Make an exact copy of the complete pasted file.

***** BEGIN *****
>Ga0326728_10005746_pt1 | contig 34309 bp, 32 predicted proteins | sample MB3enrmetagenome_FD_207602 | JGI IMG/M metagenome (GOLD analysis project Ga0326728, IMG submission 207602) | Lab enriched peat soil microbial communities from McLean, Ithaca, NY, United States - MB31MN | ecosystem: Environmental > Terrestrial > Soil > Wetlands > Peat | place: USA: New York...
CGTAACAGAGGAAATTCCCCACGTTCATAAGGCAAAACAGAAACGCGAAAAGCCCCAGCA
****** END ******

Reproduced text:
>Ga0326728_10005746_pt1 | contig 34309 bp, 32 predicted proteins | sample MB3enrmetagenome_FD_207602 | JGI IMG/M metagenome (GOLD analysis project Ga0326728, IMG submission 207602) | Lab enriched peat soil microbial communities from McLean, Ithaca, NY, United States - MB31MN | ecosystem: Environmental > Terrestrial > Soil > Wetlands > Peat | place: USA: New York...
CGTAACAGAGGAAATTCCCCACGTTCATAAGGCAAAACAGAAACGCGAAAAGCCCCAGCA